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Here’s How the Fed Defended Allegations of Stolen Bangladesh Funds

March 9, 2016, 4:36 PM UTC
Heart of the world economy
Photograph by Anadolu Agency/Getty Images

The Federal Reserve Bank of New York said on Tuesday that it followed normal procedures in transmitting funds that Bangladesh’s central bank has said were stolen by cyber criminals from its Fed account.

The Federal Reserve Bank of New York issued a brief statement on the incident a day after Bangladesh’s central bank disclosed the theft, saying its account at the U.S. Federal Reserve had been hacked. The New York Fed has said there was no evidence that its systems had been compromised.

“The payment instructions in question were fully authenticated by the SWIFT messaging system in accordance with standard authentication protocols,” said the statement from the New York Fed, which manages accounts for some 250 central banks, governments and other institutions globally.

“The Fed has been working with the [Bangladesh] central bank since the incident occurred, and will continue to provide assistance as appropriate,” it said.


SWIFT, a Belgian-based provider of messaging services for banks, issued a short statement late on Tuesday saying it was looking at the case.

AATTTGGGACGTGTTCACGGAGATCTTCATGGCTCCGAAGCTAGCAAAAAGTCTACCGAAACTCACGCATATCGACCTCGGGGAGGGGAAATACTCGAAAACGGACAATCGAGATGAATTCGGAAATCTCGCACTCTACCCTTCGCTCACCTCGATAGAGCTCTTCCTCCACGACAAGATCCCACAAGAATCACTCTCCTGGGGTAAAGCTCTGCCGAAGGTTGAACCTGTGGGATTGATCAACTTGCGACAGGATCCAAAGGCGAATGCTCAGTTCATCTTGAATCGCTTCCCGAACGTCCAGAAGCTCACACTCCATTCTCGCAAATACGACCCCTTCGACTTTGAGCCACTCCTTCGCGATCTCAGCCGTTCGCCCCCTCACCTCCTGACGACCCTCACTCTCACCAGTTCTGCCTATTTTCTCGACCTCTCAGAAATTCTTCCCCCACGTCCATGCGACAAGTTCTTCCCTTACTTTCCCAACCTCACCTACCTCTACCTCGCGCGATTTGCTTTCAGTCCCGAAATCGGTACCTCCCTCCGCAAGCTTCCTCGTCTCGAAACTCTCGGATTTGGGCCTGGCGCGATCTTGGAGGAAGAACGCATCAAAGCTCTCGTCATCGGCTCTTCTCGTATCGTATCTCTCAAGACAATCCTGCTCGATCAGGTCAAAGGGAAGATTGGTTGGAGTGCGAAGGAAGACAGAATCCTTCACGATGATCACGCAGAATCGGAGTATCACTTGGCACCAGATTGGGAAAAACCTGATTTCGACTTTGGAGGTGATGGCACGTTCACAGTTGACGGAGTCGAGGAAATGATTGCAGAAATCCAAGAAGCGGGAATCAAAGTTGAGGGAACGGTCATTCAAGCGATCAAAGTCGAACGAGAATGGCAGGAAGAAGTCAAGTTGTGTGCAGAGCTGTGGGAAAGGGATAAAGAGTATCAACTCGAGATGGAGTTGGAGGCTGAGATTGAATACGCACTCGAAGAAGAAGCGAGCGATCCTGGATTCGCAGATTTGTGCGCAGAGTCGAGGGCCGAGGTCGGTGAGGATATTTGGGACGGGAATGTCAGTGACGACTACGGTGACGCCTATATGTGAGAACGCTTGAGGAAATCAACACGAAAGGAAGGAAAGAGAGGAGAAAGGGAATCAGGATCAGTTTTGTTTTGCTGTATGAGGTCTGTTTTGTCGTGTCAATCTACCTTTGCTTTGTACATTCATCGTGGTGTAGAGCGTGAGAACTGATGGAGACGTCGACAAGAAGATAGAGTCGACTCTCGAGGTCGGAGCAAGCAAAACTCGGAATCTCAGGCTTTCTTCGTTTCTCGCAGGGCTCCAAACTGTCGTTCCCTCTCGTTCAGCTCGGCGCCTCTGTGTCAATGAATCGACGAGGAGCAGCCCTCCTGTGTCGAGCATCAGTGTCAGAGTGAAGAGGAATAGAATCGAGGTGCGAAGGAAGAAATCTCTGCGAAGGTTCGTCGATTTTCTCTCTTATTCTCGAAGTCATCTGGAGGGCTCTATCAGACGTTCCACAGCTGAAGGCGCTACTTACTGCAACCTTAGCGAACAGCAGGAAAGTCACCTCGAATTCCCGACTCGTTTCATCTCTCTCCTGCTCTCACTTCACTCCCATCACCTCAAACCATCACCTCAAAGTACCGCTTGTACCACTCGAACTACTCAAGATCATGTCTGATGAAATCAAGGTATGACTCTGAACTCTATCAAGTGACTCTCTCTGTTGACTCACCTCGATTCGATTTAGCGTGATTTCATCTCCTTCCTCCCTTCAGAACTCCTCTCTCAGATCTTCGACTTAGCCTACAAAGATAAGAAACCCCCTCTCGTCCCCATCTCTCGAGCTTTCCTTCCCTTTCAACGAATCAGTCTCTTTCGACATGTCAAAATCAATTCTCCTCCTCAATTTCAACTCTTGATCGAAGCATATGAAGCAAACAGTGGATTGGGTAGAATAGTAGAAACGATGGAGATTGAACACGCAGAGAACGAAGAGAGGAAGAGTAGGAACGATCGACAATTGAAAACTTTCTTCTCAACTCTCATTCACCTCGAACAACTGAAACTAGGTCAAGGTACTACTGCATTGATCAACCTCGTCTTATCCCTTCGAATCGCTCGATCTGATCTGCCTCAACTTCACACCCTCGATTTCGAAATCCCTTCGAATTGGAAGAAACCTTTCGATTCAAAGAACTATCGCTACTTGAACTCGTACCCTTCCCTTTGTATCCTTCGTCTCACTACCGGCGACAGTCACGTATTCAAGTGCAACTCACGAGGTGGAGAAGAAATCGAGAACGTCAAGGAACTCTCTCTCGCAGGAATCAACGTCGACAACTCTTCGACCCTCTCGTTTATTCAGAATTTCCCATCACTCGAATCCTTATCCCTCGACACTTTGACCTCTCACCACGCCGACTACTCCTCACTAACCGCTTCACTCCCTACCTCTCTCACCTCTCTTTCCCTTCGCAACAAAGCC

“SWIFT does not comment on individual users or messages, but can confirm it is in contact with the parties concerned,” the statement said.

“Messages sent over SWIFT are authenticated between sending and receiving institutions. There is no indication that our network has been compromised,” it said. SWIFT was founded as the Society for Worldwide Interbank Financial Telecommunication in 1973.

Some 250 central banks, governments, and other institutions have foreign accounts at the New York Fed, which is near the center of the global financial system. The accounts hold mostly U.S. Treasuries and agency debt, and requests for funds arrive and are authenticated by a so-called SWIFT network that connects banks.